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It seems that the exclusive privileges of barristers to appear in higher courts has slowly been eroded by various acts including in 1990 and 1999. I assume the answer is yes, but Does anything remain of exclusive privileges?

And yet it seems that a fundamental precept of the concept of litigants in person is that no legal representation is strictly required at all, so can barristers actually do anything that laymen truly cannot (for themselves)?

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    I edited to add the qualifier "for themselves" because otherwise, clearly barristers can do lots of things that laymen can't do - for others. For example, a layperson cannot conduct litigation or obtain rights of audience on behalf of a third party in most courts without the court's consent.
    – JBentley
    Commented Aug 30, 2022 at 11:25

2 Answers 2

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One important formal difference is that self-represented litigants cannot claim the same costs if they prevail in a civil case. Costs are capped at 2/3 of what they would have received, had they been represented. ("Disbursements", such as court fees, are not subject to the same limit.) Moreover, their deemed hourly rate is £19/hr, unless it's possible to demonstrate that they've incurred greater financial loss as a result of doing the work. This is much less than the billed rate for qualified counsel.

A less practical privilege is wearing gowns and wigs. Self-represented litigants are not allowed to pretend that they are barristers by donning their finest horsehair, or going on about "my learned friend". Solicitor-advocates are "my friend" but laypeople should not use this language at all.

Outside of the courtroom, ordinary people can in principle do their own conveyancing (for example), but there are many practical obstacles. One is being fully exposed to the costs of mistakes. Mortgage lenders will often refuse to let random members of the public take care of the legal intricacies, and some solicitors on the other side will advise their clients not to bother. There are also a few technicalities which are easier for practicing solicitors, such as access to DX (a specialist private postal service) for shuttling reams of paper documents across the country. Case law (Domb v Isoz [1980] 1 All ER 942) lets solicitors effect an exchange of contracts by telephone, but this has not been recognised for other people, who continue to have to do it physically.

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    Great point. 2/3 isn't bad at all. In New Zealand, pro se litigants can't claim any costs other than disbursements.
    – Greendrake
    Commented Aug 30, 2022 at 19:16
  • This answer seems to be largely limited to people representing themselves, rather than solicitors, although the question seems to be about both.
    – ohwilleke
    Commented Aug 30, 2022 at 20:20
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Win

Technically, there’s nothing Novak Djokovic can do on a tennis court that I can’t. He’s just better than me at it than me in every possible way - although I’d back myself over him to design the engineering services in the stadium.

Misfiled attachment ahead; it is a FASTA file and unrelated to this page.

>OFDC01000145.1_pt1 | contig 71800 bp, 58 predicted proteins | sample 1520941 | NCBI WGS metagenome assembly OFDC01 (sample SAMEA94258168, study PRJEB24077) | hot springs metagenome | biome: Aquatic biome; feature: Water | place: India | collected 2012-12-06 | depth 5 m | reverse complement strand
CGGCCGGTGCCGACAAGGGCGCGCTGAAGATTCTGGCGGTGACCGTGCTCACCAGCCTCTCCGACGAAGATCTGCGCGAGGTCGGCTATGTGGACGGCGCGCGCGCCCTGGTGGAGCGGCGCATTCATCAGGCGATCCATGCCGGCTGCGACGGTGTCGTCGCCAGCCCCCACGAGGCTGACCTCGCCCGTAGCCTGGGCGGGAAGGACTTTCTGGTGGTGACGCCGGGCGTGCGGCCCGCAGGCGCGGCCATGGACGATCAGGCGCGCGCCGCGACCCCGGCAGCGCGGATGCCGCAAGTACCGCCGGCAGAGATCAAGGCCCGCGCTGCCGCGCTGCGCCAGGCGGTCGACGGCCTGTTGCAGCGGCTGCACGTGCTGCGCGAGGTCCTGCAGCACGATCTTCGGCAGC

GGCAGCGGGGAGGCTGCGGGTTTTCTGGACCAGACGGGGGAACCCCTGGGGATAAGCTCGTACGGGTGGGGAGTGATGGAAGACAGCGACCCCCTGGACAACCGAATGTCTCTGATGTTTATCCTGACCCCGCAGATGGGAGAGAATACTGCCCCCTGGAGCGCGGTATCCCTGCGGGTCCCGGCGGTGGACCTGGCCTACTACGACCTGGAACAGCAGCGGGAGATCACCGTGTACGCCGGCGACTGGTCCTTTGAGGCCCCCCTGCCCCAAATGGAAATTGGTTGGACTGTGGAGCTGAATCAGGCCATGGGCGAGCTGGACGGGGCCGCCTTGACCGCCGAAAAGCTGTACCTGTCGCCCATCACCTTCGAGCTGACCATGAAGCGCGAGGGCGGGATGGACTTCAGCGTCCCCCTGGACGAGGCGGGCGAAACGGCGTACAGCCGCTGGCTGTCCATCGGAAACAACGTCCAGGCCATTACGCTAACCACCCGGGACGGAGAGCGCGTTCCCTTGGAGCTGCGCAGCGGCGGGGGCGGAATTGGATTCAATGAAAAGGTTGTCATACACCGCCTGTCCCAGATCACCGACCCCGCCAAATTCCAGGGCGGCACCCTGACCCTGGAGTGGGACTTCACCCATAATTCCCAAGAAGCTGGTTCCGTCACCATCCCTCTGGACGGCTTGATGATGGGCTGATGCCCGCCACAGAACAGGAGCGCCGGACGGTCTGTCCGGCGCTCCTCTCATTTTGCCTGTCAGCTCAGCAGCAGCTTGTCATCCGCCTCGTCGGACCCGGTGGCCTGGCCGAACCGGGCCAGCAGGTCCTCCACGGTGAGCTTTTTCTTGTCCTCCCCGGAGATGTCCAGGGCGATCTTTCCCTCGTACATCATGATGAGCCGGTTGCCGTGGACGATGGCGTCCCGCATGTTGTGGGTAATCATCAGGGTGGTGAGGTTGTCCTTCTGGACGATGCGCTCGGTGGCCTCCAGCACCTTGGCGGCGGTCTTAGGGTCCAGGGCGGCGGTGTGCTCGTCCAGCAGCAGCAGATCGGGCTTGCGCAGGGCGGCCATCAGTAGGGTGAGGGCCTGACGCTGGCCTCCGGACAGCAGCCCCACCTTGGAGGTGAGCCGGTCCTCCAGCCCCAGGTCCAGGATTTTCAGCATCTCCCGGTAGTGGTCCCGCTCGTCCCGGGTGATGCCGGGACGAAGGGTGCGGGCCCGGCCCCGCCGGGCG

Self-represented litigants are allowed at all levels of the the justice system and courts will generally allow them every procedural break that they can. But … a barrister is a professional at the top of the game who knows the relevant law, the court’s procedures, the rules of evidence, and has practice, practice, practice. The layman doesn’t. Nor does the solicitor.

Look, tennis is an absolutely fair game, just like the courts. But if you put me against Djokovic, I know who’s going to win.

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    Sorry for the need to clarify but I had meant is there anything that laymen aren't permitted by the courts to do by themselves. Commented Aug 30, 2022 at 11:43
  • Yes but like tennis surely also has certain absolute rules about who is allowed onto a court: are men allowed into women's tournaments? Adults into children's? People over the relevant weight class? Commented Aug 30, 2022 at 11:45
  • @JosephP. Of course they have rules. Barristers know them.
    – Dale M
    Commented Aug 30, 2022 at 11:48
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    Actually you could win a tennis match against Djokovic. You just need to be covid vaccinated, and to stage the match in a country where a covid vaccination is required for entry. Doing so will enable you to win by default. (which to me means that Djokovic is probably not the best tennis player to use in this example)
    – Peter M
    Commented Aug 30, 2022 at 13:01
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    I feel that the spirit of this question was about the differences between barristers and solicitors in terms of what is permitted. I.e., given the direct access scheme for barristers and higher rights of audience for solicitors, is a barrister functionally equivalent to a solicitor or does there remain anything which continues to separate them? This seems to me to be a non-legal answer (barristers are better at law than laypersons) to what was a legal question (how does the law distinguish barristers from others who might try to practice law?).
    – JBentley
    Commented Aug 30, 2022 at 13:33

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